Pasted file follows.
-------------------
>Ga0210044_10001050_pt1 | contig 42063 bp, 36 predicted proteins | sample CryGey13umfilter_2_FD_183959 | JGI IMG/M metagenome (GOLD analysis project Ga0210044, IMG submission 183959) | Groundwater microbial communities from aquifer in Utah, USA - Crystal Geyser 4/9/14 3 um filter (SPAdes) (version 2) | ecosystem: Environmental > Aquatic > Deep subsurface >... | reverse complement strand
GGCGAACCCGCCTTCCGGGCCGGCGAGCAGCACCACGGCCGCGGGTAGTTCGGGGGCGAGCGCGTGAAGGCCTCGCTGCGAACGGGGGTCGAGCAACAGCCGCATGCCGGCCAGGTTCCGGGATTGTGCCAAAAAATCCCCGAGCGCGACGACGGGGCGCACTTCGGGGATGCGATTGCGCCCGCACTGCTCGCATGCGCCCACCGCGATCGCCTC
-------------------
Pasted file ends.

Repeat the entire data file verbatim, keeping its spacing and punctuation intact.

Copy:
>Ga0210044_10001050_pt1 | contig 42063 bp, 36 predicted proteins | sample CryGey13umfilter_2_FD_183959 | JGI IMG/M metagenome (GOLD analysis project Ga0210044, IMG submission 183959) | Groundwater microbial communities from aquifer in Utah, USA - Crystal Geyser 4/9/14 3 um filter (SPAdes) (version 2) | ecosystem: Environmental > Aquatic > Deep subsurface >... | reverse complement strand
GGCGAACCCGCCTTCCGGGCCGGCGAGCAGCACCACGGCCGCGGGTAGTTCGGGGGCGAGCGCGTGAAGGCCTCGCTGCGAACGGGGGTCGAGCAACAGCCGCATGCCGGCCAGGTTCCGGGATTGTGCCAAAAAATCCCCGAGCGCGACGACGGGGCGCACTTCGGGGATGCGATTGCGCCCGCACTGCTCGCATGCGCCCACCGCGATCGCCTC